PyloroplastyPeptic ulcer - pyloroplasty; PUD - pyloroplasty; Pyloric obstruction - pyloroplasty
Pyloroplasty is surgery to widen the opening in the lower part of the stomach (pylorus) so that stomach contents can empty into the small intestine (duodenum).
The duodenum is the first part of the small intestine. It is located between the stomach and the middle part of the small intestine, or jejunum. Aft...Read Article Now Book Mark Article
The pylorus is a thick, muscular area. When it thickens, food cannot pass through.
The surgery is done while you are under general anesthesia (asleep and pain free).
General anesthesia is treatment with certain medicines that puts you into a deep sleep so you do not feel pain during surgery. After you receive the...Read Article Now Book Mark Article
If you have open surgery, the surgeon:
- Makes a large surgical cut in your belly to open the area.
- Cuts through some of the thickened muscle so it becomes wider.
- Closes the cut in a way that keeps the pylorus open. This allows the stomach to empty.
Surgeons can also do this surgery using a laparoscope. A laparoscope is a tiny camera that is inserted into your belly through a small cut. Video from the camera will appear on a monitor in the operating room. The surgeon views the monitor to do the surgery. During the surgery:
- Three to five small cuts are made in your belly. The camera and other small tools will be inserted through these cuts.
- Your belly will be filled with gas to allow the surgeon to see the area and perform the surgery with more room to work.
- The pylorus is operated on as described above.
Why the Procedure Is Performed
Pyloroplasty is used to treat complications in people with peptic ulcers or other stomach problems that cause a blockage of the stomach opening.
A peptic ulcer is an open sore or raw area in the lining of the stomach or intestine. There are two types of peptic ulcers:Gastric ulcer -- occurs in...Read Article Now Book Mark Article
Risks for anesthesia and surgery in general are:
- Reactions to medications or breathing problems
- Bleeding, blood clots, or infection
Bleeding is the loss of blood. Bleeding may be:Inside the body (internally) Outside the body (externally)Bleeding may occur:Inside the body when blo...Read Article Now Book Mark Article
Risks for this surgery include:
- Damage to the intestine
- Leakage of stomach contents
- Long-term diarrhea
- Tear in the lining of nearby organs (mucosal perforation)
Before the Procedure
Tell your surgeon:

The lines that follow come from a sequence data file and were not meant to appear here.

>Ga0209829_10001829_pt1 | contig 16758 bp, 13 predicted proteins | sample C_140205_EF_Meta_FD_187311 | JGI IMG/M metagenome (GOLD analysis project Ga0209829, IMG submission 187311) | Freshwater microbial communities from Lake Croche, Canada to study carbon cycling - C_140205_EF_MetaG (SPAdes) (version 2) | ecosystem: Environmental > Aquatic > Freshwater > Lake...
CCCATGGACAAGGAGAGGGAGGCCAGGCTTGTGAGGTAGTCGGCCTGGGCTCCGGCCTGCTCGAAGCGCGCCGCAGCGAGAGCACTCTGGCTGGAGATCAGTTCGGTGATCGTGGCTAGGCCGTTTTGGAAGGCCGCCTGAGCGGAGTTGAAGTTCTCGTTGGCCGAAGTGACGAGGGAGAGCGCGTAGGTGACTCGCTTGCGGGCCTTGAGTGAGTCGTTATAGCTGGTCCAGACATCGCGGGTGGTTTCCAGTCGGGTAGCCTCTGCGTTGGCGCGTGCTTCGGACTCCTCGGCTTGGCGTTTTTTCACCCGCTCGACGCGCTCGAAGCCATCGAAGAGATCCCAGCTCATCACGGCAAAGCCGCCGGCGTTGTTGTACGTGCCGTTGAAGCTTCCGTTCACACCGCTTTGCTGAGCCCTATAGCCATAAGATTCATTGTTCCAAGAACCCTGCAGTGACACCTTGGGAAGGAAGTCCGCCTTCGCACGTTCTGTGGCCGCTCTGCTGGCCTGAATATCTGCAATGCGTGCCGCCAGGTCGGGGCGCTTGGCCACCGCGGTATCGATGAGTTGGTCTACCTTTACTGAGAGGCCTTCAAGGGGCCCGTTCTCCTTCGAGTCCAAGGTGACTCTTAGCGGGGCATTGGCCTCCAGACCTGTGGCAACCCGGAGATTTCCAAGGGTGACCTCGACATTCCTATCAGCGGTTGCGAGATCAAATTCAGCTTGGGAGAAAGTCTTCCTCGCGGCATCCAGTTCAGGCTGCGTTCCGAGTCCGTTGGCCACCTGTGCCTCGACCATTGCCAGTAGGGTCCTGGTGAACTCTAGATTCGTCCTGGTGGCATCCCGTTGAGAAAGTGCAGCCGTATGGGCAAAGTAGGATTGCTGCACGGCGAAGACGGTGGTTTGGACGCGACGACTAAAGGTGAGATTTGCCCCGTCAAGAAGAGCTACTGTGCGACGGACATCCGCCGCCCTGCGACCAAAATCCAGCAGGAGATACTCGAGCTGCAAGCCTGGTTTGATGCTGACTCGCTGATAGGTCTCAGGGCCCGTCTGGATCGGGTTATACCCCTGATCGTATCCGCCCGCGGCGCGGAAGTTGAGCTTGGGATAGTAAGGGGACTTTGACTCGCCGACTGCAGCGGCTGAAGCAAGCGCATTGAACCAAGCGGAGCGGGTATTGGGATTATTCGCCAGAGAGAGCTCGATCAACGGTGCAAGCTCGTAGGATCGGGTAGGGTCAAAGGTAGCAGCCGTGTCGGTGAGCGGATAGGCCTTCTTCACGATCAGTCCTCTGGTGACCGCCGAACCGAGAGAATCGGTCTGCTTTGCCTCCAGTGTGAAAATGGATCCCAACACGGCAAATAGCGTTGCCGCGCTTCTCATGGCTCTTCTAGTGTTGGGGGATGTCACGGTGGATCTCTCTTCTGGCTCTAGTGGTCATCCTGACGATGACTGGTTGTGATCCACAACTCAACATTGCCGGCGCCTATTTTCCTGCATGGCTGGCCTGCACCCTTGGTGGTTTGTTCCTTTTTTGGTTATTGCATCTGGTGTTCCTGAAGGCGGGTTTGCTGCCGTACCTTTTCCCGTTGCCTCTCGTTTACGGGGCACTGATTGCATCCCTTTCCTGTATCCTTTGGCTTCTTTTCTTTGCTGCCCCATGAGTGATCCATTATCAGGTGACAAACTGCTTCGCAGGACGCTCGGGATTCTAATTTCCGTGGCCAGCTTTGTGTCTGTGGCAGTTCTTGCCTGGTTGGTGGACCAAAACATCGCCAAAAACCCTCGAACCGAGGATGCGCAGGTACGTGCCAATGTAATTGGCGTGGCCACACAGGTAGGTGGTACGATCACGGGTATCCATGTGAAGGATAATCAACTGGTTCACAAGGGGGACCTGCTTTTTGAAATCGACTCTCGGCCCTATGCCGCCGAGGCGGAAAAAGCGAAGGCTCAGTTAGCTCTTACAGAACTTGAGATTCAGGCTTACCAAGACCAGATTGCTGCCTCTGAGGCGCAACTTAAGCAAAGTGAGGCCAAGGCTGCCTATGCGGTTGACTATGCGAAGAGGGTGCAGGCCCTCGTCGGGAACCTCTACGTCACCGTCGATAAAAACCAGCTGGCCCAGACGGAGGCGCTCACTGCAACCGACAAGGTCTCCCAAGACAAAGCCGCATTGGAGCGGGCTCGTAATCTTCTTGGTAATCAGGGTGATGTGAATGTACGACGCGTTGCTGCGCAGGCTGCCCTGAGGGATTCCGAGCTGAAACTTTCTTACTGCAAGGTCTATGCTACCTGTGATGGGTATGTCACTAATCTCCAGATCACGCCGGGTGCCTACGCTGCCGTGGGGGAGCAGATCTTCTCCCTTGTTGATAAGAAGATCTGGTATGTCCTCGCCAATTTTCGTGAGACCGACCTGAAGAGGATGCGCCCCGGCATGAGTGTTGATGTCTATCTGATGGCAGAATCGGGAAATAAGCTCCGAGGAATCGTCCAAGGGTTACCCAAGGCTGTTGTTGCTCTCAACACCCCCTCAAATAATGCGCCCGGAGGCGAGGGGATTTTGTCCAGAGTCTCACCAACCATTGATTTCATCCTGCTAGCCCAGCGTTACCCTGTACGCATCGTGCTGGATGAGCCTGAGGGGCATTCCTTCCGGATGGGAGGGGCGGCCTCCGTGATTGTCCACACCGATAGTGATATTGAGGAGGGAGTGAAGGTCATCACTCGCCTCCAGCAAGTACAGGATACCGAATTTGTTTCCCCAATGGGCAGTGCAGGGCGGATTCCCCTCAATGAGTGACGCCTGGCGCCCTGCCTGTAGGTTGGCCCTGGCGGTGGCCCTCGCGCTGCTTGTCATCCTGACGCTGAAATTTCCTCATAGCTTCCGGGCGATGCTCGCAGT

- If you are or could be pregnant
- What medicines you're taking, including medicines, supplements, or herbs you bought without a prescription
During the days before your surgery:
- You may be asked to stop taking blood thinners. These include NSAIDs (aspirin, ibuprofen), vitamin E, warfarin (Coumadin), dabigatran (Pradaxa), rivaroxaban (Xarelto), apixaban (Eliquis), and clopidogrel (Plavix).
- Ask your surgeon which drugs you should still take on the day of the surgery.
- If you smoke, try to stop. Ask your doctor or nurse for help quitting.
On the day of your surgery:
- Follow instructions about not eating and drinking.
- Take the medicines your surgeon told you to take with a small sip of water.
- Arrive at the hospital on time.
After the Procedure
After surgery, the health care team will monitor your breathing, blood pressure, temperature, and heart rate. Most people can go home within 24 hours.
Most people recover quickly and completely. The average hospital stay is 2 to 3 days. It's likely you can slowly begin a regular diet in a few weeks.
Chan FKL, Lau JYW. Peptic ulcer disease. In: Feldman M, Friedman LS, Brandt LJ, eds. Sleisenger and Fordtran's Gastrointestinal and Liver Disease. 10th ed. Philadelphia, PA: Elsevier Saunders; 2016:chap 53.
Teitelbaum EN, Hungness ES, Mahvi DM. Stomach. In: Townsend CM Jr, Beauchamp RD, Evers BM, Mattox KL, eds. Sabiston Textbook of Surgery. 20th ed. Philadelphia, PA: Elsevier; 2017:chap 48.
Review Date: 9/3/2018
Reviewed By: Debra G. Wechter, MD, FACS, general surgery practice specializing in breast cancer, Virginia Mason Medical Center, Seattle, WA. Also reviewed by David Zieve, MD, MHA, Medical Director, Brenda Conaway, Editorial Director, and the A.D.A.M. Editorial team.